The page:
Williams: For a patient or a caregiver who is not currently contemplating a hospital visit, are there things that can be done perhaps structurally, and not just behaviorally, to try to make it less likely that a readmission would be needed? So for example, does it matter if a patient picks a primary care physician who practices as part of an integrated delivery network? Is there a difference in readmissions if the primary care practice uses hospitalists? Does it matter what type of health plan is used?

Weiss: Intuitively, it does seem that being part of an integrated system, your doctor being able to see you in the hospital, that those things should make a difference, but I have not seen data on this.

I will say that we conducted extensive interviews with patients and providers as part of the study and we did hear that the use of hospitalists can lead to more fragmented care, because the doctor isn’t always glued in to what happened in the hospital. That doesn’t mean that hospitalists are bad but it may mean that an intervention has to have an explicit step of getting the information back to the primary care doctor. And watching my parents in the health care system, I can’t think of how many times somebody threw a clipboard on their feet in the ambulance, and that was the extent of the information transfer.

Again, I haven’t seen information that compares the experience as patients in an integrated system or not. That does seem appealing, although we hope anyone who follows the weekly story about the safety implications of electronic health records can tell you that even in a completely integrated system, people miss pieces of information that were answered in one clinical setting and are relevant in another. So I don’t think you can let your guard down just because you’re in an integrated system. But you’re right, it’s promising.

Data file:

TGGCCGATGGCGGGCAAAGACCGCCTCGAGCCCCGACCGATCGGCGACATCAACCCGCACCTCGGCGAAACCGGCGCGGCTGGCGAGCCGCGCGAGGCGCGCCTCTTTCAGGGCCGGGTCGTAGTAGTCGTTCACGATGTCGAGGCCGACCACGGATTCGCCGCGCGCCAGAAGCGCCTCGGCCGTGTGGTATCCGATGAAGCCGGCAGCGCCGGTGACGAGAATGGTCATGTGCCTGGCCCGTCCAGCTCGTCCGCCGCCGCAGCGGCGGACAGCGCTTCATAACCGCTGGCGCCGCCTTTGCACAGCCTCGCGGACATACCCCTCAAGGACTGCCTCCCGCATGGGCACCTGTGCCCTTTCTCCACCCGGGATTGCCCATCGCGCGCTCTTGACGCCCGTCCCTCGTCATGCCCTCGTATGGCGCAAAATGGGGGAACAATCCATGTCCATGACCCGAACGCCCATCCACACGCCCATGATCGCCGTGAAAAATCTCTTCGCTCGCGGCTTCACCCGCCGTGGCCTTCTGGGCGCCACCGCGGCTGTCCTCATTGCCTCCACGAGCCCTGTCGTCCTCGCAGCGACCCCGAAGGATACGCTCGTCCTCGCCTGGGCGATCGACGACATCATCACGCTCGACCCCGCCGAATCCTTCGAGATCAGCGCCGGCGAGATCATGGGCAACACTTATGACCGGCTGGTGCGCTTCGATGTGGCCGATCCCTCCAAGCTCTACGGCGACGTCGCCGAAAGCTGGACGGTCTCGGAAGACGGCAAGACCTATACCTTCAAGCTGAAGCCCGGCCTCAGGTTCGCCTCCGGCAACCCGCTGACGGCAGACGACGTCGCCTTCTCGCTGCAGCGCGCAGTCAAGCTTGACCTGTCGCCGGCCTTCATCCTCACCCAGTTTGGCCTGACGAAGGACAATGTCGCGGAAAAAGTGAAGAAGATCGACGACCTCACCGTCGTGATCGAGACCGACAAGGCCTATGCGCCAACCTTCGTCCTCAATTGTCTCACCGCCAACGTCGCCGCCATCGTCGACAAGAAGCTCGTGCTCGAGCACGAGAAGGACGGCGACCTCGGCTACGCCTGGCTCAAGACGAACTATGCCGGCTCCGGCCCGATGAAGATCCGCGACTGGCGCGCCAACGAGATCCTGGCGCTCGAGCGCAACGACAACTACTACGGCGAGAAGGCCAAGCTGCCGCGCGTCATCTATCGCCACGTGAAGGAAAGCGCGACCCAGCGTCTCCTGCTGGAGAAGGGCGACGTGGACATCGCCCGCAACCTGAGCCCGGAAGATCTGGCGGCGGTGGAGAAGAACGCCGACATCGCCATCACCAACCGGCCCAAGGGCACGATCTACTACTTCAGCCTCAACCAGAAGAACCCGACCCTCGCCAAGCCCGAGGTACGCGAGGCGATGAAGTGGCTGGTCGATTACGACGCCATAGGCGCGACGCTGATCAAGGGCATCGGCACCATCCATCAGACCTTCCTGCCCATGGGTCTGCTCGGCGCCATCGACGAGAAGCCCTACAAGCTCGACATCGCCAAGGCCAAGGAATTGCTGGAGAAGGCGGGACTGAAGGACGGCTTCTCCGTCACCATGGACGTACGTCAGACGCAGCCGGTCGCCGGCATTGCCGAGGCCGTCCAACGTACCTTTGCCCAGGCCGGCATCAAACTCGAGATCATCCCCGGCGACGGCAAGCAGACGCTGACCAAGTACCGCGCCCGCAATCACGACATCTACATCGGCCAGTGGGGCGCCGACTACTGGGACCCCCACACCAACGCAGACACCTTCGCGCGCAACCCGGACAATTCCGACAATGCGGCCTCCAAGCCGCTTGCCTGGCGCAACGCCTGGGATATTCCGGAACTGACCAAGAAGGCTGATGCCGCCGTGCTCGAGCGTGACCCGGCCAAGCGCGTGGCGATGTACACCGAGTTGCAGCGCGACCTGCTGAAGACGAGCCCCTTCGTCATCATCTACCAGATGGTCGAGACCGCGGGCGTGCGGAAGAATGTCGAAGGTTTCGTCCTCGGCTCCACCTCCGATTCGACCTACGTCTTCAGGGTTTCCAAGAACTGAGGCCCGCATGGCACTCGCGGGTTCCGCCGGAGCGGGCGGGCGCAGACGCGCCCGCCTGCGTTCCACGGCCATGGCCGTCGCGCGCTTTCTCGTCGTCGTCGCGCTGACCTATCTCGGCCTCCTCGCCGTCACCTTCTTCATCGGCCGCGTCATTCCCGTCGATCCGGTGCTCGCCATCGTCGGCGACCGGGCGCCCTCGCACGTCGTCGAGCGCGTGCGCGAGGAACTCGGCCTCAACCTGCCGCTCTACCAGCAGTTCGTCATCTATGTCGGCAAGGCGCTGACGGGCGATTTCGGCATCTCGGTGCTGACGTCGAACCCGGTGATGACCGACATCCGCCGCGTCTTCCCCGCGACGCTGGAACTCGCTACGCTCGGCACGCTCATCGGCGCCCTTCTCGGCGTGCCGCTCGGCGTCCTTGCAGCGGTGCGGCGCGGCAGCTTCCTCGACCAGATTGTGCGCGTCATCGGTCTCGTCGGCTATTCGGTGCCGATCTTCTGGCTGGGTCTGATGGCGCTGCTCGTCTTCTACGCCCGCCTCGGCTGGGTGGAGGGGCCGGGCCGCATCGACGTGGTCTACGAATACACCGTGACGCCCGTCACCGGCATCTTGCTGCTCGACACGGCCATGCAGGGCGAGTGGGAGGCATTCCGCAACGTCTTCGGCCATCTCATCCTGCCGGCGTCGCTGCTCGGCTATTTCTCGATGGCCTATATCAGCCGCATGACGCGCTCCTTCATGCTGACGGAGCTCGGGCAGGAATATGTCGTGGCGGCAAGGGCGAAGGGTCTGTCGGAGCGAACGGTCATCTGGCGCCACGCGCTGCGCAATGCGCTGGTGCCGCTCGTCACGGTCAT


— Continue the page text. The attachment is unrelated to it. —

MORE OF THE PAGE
And I know you said you wanted structural answers and not behavioral ones, but in my heart, I don’t think at this point in our health care system that there is a substitute for people understanding their conditions, understanding the behaviors that put them at risk, getting information that was proven to work, talking to the doctors, participating in making informed choices. And I don’t think we have the health care structure in the market yet that allows us to stop behaving that way as patient and consumers.

Williams: Fair enough.

So this sounds to me, Anne, like a problem that’s big, complex, perhaps even intractable. But the bright side of that might be some opportunities for entrepreneurs who are looking at ways to address elements of this readmission challenge. Any thoughts that you have for folks that are contemplating businesses in this area about where they might want to point their compass?

Weiss: A couple of things. I think the study does tell us that this is a local problem. And one thing we heard very strongly during all the public events was that you don’t pick something up in one market and just turn the key and it works in another market. Reinvention — what was it that somebody said — replication is reinvention. So, I think it’s important for entrepreneurs to think about that local market customization. That’s one point.